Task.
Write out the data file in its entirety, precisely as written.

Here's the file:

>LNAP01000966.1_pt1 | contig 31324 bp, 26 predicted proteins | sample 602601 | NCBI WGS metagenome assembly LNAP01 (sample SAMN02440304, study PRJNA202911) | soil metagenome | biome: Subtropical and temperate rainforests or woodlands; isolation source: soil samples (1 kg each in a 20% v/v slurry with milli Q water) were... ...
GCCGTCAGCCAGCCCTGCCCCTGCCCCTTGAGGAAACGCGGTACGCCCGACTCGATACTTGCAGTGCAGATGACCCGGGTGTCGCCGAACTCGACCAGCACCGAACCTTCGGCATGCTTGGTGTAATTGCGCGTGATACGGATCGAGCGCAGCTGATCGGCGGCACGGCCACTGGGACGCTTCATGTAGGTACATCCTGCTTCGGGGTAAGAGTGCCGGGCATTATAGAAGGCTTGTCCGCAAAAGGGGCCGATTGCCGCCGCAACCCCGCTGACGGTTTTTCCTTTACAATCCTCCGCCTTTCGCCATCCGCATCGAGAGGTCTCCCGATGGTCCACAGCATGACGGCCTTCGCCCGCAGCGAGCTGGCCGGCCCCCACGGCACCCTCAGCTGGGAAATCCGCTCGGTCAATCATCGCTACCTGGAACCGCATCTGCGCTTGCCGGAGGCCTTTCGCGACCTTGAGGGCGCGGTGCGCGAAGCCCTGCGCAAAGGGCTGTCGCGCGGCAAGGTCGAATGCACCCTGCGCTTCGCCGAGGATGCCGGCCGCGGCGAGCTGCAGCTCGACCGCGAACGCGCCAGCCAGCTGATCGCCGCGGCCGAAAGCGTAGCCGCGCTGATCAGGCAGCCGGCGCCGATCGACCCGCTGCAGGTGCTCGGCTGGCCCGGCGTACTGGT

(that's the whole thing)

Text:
>LNAP01000966.1_pt1 | contig 31324 bp, 26 predicted proteins | sample 602601 | NCBI WGS metagenome assembly LNAP01 (sample SAMN02440304, study PRJNA202911) | soil metagenome | biome: Subtropical and temperate rainforests or woodlands; isolation source: soil samples (1 kg each in a 20% v/v slurry with milli Q water) were... ...
GCCGTCAGCCAGCCCTGCCCCTGCCCCTTGAGGAAACGCGGTACGCCCGACTCGATACTTGCAGTGCAGATGACCCGGGTGTCGCCGAACTCGACCAGCACCGAACCTTCGGCATGCTTGGTGTAATTGCGCGTGATACGGATCGAGCGCAGCTGATCGGCGGCACGGCCACTGGGACGCTTCATGTAGGTACATCCTGCTTCGGGGTAAGAGTGCCGGGCATTATAGAAGGCTTGTCCGCAAAAGGGGCCGATTGCCGCCGCAACCCCGCTGACGGTTTTTCCTTTACAATCCTCCGCCTTTCGCCATCCGCATCGAGAGGTCTCCCGATGGTCCACAGCATGACGGCCTTCGCCCGCAGCGAGCTGGCCGGCCCCCACGGCACCCTCAGCTGGGAAATCCGCTCGGTCAATCATCGCTACCTGGAACCGCATCTGCGCTTGCCGGAGGCCTTTCGCGACCTTGAGGGCGCGGTGCGCGAAGCCCTGCGCAAAGGGCTGTCGCGCGGCAAGGTCGAATGCACCCTGCGCTTCGCCGAGGATGCCGGCCGCGGCGAGCTGCAGCTCGACCGCGAACGCGCCAGCCAGCTGATCGCCGCGGCCGAAAGCGTAGCCGCGCTGATCAGGCAGCCGGCGCCGATCGACCCGCTGCAGGTGCTCGGCTGGCCCGGCGTACTGGT